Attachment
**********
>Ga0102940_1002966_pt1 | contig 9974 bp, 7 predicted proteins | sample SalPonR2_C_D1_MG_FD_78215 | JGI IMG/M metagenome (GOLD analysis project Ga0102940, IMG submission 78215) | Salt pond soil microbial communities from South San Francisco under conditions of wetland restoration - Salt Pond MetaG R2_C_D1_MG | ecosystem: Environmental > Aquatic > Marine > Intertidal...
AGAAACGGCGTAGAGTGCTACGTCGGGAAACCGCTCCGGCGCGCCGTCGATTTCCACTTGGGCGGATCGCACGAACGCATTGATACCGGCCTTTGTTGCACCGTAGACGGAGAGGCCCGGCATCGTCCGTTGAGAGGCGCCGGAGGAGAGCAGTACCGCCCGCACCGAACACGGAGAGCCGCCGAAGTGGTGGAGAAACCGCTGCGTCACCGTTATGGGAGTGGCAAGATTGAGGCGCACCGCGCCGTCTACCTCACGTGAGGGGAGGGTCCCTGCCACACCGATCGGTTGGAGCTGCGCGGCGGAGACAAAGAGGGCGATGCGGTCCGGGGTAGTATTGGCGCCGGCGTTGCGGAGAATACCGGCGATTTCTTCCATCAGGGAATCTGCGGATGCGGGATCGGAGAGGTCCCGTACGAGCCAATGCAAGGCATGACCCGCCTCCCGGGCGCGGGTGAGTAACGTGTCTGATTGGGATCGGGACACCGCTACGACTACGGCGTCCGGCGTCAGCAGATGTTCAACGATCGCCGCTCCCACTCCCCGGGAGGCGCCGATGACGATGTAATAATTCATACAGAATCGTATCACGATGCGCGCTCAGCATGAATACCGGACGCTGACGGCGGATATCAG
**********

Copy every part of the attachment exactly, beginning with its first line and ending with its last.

>Ga0102940_1002966_pt1 | contig 9974 bp, 7 predicted proteins | sample SalPonR2_C_D1_MG_FD_78215 | JGI IMG/M metagenome (GOLD analysis project Ga0102940, IMG submission 78215) | Salt pond soil microbial communities from South San Francisco under conditions of wetland restoration - Salt Pond MetaG R2_C_D1_MG | ecosystem: Environmental > Aquatic > Marine > Intertidal...
AGAAACGGCGTAGAGTGCTACGTCGGGAAACCGCTCCGGCGCGCCGTCGATTTCCACTTGGGCGGATCGCACGAACGCATTGATACCGGCCTTTGTTGCACCGTAGACGGAGAGGCCCGGCATCGTCCGTTGAGAGGCGCCGGAGGAGAGCAGTACCGCCCGCACCGAACACGGAGAGCCGCCGAAGTGGTGGAGAAACCGCTGCGTCACCGTTATGGGAGTGGCAAGATTGAGGCGCACCGCGCCGTCTACCTCACGTGAGGGGAGGGTCCCTGCCACACCGATCGGTTGGAGCTGCGCGGCGGAGACAAAGAGGGCGATGCGGTCCGGGGTAGTATTGGCGCCGGCGTTGCGGAGAATACCGGCGATTTCTTCCATCAGGGAATCTGCGGATGCGGGATCGGAGAGGTCCCGTACGAGCCAATGCAAGGCATGACCCGCCTCCCGGGCGCGGGTGAGTAACGTGTCTGATTGGGATCGGGACACCGCTACGACTACGGCGTCCGGCGTCAGCAGATGTTCAACGATCGCCGCTCCCACTCCCCGGGAGGCGCCGATGACGATGTAATAATTCATACAGAATCGTATCACGATGCGCGCTCAGCATGAATACCGGACGCTGACGGCGGATATCAG